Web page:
Set in Clearwater, Fla., where creator Laura Chinn spent her (dropping out of) high school years, Pop TV's very funny "Florida Girls" is one of a number of recent regional comedies, not necessarily set in the best neighborhoods, including FX's "Atlanta," Comedy Central's "South Side" and "Detroiters" and YouTube Premium's "Champaign ILL" and "Wayne" (Brockton, Mass.). Local color and customs, largely missing from television, attach the narrative, even when outlandish, to reality. (The first season of "Florida Girls" recently completed its broadcast run, but it's available to stream on the Pop website and app.)

It's easy enough to style it "Girls" with added Florida, or "Sex and the City" without a city, though its flavor is specifically its own. Its four heroines are lifelong friends, usually broke, but scraping by on luck, scheming and a little bit of honest work. Because this is a comedy about young people in 2019, there is weed. And alcohol. And LSD. And pills acquired through somebody's dead grandmother's old prescription. There is also, less usually, theft -- petty and grand -- fraud and vandalism, which somehow don't seem all that bad in context. (They are not the worst people we see.) Issues of class and race and sex are very much in the mix but approached from odd, ironic angles, with a lack of judging that some viewers might take as a lack of judgment. It is not, in the strictest terms, a responsible entertainment, though it is, somehow, a moral one.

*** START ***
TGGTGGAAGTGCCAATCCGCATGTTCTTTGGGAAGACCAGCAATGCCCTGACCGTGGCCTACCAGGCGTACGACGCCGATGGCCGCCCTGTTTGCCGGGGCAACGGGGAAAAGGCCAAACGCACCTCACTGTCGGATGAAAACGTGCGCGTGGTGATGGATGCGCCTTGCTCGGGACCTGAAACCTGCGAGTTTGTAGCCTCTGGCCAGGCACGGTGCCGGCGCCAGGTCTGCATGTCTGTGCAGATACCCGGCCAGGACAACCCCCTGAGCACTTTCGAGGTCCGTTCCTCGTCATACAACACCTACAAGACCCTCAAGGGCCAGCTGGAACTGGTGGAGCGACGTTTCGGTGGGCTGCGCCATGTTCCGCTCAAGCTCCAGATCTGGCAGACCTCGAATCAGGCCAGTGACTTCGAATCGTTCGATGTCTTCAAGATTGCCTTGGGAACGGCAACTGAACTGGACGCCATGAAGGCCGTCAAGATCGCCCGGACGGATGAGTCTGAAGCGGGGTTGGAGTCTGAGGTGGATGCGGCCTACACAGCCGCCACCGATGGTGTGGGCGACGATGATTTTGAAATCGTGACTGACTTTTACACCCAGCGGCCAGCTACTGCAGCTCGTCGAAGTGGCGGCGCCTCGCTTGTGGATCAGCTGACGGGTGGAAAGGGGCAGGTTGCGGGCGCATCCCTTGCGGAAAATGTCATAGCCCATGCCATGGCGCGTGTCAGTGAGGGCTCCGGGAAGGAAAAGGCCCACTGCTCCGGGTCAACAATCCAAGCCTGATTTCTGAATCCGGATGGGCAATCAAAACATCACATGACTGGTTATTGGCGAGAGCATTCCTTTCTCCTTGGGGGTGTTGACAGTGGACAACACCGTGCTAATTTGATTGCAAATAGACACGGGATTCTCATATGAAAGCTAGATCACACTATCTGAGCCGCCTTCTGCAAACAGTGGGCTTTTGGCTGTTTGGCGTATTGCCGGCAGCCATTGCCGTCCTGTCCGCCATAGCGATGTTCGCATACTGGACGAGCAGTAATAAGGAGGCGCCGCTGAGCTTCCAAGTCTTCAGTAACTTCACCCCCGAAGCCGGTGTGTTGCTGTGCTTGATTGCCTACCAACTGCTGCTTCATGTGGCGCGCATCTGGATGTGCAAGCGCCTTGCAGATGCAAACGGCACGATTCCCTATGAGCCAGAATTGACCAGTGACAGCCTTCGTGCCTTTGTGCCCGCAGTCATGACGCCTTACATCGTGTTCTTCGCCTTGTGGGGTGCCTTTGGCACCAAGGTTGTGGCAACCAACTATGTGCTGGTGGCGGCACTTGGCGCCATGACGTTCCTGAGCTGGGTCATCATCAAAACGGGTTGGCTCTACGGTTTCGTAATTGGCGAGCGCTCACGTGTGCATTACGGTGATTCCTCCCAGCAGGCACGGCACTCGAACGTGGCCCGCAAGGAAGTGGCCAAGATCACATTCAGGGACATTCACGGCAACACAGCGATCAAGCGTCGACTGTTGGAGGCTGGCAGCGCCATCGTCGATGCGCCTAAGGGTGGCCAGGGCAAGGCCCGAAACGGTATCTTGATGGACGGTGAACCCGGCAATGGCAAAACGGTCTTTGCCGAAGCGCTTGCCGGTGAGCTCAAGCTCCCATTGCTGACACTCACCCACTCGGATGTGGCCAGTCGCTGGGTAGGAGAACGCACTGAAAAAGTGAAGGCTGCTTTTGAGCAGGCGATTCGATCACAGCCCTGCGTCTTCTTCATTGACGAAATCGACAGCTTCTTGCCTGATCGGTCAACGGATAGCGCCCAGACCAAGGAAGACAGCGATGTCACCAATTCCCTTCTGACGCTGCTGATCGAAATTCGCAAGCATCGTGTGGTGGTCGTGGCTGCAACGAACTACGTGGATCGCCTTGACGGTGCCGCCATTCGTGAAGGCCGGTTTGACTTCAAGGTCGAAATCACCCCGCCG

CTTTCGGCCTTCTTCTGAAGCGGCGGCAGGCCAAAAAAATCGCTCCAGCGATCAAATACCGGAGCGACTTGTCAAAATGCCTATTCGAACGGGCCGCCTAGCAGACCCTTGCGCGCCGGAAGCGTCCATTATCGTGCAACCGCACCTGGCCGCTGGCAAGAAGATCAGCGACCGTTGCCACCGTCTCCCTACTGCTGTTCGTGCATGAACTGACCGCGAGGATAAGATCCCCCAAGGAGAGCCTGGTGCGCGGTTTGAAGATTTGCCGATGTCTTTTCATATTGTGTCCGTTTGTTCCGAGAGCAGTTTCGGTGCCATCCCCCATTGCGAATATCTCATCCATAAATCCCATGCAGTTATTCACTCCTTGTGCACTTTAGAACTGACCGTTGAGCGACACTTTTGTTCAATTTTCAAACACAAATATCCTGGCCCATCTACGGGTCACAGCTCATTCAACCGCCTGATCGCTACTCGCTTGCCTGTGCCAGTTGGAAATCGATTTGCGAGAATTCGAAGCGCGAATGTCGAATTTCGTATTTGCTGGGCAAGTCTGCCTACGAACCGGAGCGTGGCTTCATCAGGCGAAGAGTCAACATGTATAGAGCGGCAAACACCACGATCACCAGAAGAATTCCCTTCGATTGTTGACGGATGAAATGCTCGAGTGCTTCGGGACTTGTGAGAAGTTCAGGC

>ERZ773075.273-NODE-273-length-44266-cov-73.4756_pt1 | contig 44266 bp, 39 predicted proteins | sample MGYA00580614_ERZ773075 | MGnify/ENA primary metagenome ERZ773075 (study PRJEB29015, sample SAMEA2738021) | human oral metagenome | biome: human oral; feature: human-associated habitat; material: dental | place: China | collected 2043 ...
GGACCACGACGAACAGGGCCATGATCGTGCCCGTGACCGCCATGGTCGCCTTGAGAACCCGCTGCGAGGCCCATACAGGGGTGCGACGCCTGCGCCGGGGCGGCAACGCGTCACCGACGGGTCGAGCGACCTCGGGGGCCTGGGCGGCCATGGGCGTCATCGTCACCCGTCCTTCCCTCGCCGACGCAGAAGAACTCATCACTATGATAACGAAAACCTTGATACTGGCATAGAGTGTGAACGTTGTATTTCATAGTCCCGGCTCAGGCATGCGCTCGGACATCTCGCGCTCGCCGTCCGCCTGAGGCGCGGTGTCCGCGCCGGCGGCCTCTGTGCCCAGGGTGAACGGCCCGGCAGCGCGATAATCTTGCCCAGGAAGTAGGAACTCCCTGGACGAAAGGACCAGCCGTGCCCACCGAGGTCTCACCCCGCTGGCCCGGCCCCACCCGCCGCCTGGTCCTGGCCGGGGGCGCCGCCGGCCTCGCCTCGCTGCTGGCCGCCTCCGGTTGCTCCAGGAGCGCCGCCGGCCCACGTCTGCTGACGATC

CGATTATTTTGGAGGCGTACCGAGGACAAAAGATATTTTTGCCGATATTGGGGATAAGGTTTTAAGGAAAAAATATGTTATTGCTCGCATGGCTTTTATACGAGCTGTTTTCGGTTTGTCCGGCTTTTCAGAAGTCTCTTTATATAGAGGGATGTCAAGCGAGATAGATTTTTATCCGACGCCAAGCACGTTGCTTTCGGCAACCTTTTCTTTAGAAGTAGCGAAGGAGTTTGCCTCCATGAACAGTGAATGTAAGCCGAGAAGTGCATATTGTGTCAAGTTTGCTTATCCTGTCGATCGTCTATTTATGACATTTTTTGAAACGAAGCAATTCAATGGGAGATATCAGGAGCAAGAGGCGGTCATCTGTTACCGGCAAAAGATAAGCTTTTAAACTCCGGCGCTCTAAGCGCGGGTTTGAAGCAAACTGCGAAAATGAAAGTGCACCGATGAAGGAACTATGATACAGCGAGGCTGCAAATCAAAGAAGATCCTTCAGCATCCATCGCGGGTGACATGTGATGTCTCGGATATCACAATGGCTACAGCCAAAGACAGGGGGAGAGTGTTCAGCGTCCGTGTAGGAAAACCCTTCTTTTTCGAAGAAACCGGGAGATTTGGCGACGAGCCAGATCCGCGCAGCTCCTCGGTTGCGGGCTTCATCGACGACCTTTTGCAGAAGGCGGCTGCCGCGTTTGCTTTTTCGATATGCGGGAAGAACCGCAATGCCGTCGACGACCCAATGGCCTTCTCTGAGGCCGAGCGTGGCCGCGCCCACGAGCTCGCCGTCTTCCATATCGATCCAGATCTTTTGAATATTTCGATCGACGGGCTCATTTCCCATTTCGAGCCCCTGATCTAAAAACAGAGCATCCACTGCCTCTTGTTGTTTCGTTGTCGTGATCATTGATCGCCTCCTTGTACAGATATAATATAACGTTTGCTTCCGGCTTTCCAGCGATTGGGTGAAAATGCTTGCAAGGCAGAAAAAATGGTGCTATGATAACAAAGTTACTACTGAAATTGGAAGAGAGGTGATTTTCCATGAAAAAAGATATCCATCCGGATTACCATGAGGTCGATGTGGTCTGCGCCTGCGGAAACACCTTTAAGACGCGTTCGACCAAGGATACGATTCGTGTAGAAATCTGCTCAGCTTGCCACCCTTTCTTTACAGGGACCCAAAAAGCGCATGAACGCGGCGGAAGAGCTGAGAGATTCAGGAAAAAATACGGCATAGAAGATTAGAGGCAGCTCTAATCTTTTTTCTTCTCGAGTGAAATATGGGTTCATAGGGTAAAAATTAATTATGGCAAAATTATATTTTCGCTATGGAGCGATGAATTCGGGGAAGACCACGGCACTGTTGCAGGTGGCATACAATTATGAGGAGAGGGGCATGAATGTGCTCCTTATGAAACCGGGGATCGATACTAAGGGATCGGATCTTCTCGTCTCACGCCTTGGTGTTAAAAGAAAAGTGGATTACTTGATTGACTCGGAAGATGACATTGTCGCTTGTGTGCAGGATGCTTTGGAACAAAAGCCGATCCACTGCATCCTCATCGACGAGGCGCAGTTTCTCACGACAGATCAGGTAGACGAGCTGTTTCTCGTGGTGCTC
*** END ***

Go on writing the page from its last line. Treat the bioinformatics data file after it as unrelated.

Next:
Shelby (Chinn) wants to improve herself and get out of Florida, which Kaitlyn (Melanie Field), who is angry about that (and much else) thinks is "the raddest state in America." Jayla (Laci Mosley) is looking to "find a man before I'm old and nasty," and Erica (Patty Guggenheim) is an illiterate kleptomaniac protected from harm by an aura of innocence, like a young, stoned, female Stan Laurel. ("I thought I was going to stop stealing," Erica says, "but you know what, I like, it, I'm good at it and it doesn't hurt anybody.") Whether they are living the best version of a bad life or the worst version of a good one, they benefit from sometimes antagonistic, eventually reliable mutual support. It's a feel-good comedy with bad hangovers.